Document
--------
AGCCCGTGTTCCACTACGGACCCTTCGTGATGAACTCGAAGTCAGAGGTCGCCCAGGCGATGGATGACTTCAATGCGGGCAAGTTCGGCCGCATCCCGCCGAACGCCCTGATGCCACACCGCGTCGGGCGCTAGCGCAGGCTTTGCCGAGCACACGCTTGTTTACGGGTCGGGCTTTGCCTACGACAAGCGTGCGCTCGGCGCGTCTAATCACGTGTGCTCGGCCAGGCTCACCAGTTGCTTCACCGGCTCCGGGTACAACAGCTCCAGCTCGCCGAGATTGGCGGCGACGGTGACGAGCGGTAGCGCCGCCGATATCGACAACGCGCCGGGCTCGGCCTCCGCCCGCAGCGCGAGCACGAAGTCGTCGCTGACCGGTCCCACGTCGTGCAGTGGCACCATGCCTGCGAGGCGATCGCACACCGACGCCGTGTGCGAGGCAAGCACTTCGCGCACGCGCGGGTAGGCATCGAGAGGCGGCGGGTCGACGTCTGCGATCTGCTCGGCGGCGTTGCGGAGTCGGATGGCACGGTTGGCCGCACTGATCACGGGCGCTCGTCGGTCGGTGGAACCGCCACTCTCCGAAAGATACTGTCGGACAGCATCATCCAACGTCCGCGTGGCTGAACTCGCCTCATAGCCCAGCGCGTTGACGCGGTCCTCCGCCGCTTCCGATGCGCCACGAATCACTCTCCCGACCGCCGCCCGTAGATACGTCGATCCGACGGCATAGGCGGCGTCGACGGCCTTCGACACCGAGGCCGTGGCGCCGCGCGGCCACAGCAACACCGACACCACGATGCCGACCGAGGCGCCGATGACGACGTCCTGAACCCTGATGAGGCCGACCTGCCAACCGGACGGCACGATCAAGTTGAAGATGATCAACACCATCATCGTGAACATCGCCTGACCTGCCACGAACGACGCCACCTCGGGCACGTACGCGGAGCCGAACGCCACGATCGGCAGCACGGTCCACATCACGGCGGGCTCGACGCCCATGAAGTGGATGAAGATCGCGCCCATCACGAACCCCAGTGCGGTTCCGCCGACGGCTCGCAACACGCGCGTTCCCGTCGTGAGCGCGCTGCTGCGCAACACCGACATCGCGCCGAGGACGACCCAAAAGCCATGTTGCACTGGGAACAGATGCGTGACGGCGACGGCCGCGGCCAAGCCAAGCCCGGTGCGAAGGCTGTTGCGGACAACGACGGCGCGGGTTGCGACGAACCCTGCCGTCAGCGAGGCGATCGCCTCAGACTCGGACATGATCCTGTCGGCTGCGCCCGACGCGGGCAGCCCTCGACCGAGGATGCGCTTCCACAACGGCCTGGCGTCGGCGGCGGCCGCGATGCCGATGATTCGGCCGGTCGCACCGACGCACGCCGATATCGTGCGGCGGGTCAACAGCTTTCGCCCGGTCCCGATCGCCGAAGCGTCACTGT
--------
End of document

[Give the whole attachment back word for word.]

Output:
AGCCCGTGTTCCACTACGGACCCTTCGTGATGAACTCGAAGTCAGAGGTCGCCCAGGCGATGGATGACTTCAATGCGGGCAAGTTCGGCCGCATCCCGCCGAACGCCCTGATGCCACACCGCGTCGGGCGCTAGCGCAGGCTTTGCCGAGCACACGCTTGTTTACGGGTCGGGCTTTGCCTACGACAAGCGTGCGCTCGGCGCGTCTAATCACGTGTGCTCGGCCAGGCTCACCAGTTGCTTCACCGGCTCCGGGTACAACAGCTCCAGCTCGCCGAGATTGGCGGCGACGGTGACGAGCGGTAGCGCCGCCGATATCGACAACGCGCCGGGCTCGGCCTCCGCCCGCAGCGCGAGCACGAAGTCGTCGCTGACCGGTCCCACGTCGTGCAGTGGCACCATGCCTGCGAGGCGATCGCACACCGACGCCGTGTGCGAGGCAAGCACTTCGCGCACGCGCGGGTAGGCATCGAGAGGCGGCGGGTCGACGTCTGCGATCTGCTCGGCGGCGTTGCGGAGTCGGATGGCACGGTTGGCCGCACTGATCACGGGCGCTCGTCGGTCGGTGGAACCGCCACTCTCCGAAAGATACTGTCGGACAGCATCATCCAACGTCCGCGTGGCTGAACTCGCCTCATAGCCCAGCGCGTTGACGCGGTCCTCCGCCGCTTCCGATGCGCCACGAATCACTCTCCCGACCGCCGCCCGTAGATACGTCGATCCGACGGCATAGGCGGCGTCGACGGCCTTCGACACCGAGGCCGTGGCGCCGCGCGGCCACAGCAACACCGACACCACGATGCCGACCGAGGCGCCGATGACGACGTCCTGAACCCTGATGAGGCCGACCTGCCAACCGGACGGCACGATCAAGTTGAAGATGATCAACACCATCATCGTGAACATCGCCTGACCTGCCACGAACGACGCCACCTCGGGCACGTACGCGGAGCCGAACGCCACGATCGGCAGCACGGTCCACATCACGGCGGGCTCGACGCCCATGAAGTGGATGAAGATCGCGCCCATCACGAACCCCAGTGCGGTTCCGCCGACGGCTCGCAACACGCGCGTTCCCGTCGTGAGCGCGCTGCTGCGCAACACCGACATCGCGCCGAGGACGACCCAAAAGCCATGTTGCACTGGGAACAGATGCGTGACGGCGACGGCCGCGGCCAAGCCAAGCCCGGTGCGAAGGCTGTTGCGGACAACGACGGCGCGGGTTGCGACGAACCCTGCCGTCAGCGAGGCGATCGCCTCAGACTCGGACATGATCCTGTCGGCTGCGCCCGACGCGGGCAGCCCTCGACCGAGGATGCGCTTCCACAACGGCCTGGCGTCGGCGGCGGCCGCGATGCCGATGATTCGGCCGGTCGCACCGACGCACGCCGATATCGTGCGGCGGGTCAACAGCTTTCGCCCGGTCCCGATCGCCGAAGCGTCACTGT